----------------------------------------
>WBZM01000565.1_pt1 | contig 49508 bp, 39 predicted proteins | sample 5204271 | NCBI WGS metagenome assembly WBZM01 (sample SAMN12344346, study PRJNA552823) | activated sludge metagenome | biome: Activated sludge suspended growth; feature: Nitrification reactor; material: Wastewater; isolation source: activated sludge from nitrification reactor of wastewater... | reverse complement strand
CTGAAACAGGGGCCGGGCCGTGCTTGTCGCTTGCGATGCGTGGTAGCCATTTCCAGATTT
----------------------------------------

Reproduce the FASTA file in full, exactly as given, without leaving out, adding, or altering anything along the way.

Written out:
>WBZM01000565.1_pt1 | contig 49508 bp, 39 predicted proteins | sample 5204271 | NCBI WGS metagenome assembly WBZM01 (sample SAMN12344346, study PRJNA552823) | activated sludge metagenome | biome: Activated sludge suspended growth; feature: Nitrification reactor; material: Wastewater; isolation source: activated sludge from nitrification reactor of wastewater... | reverse complement strand
CTGAAACAGGGGCCGGGCCGTGCTTGTCGCTTGCGATGCGTGGTAGCCATTTCCAGATTT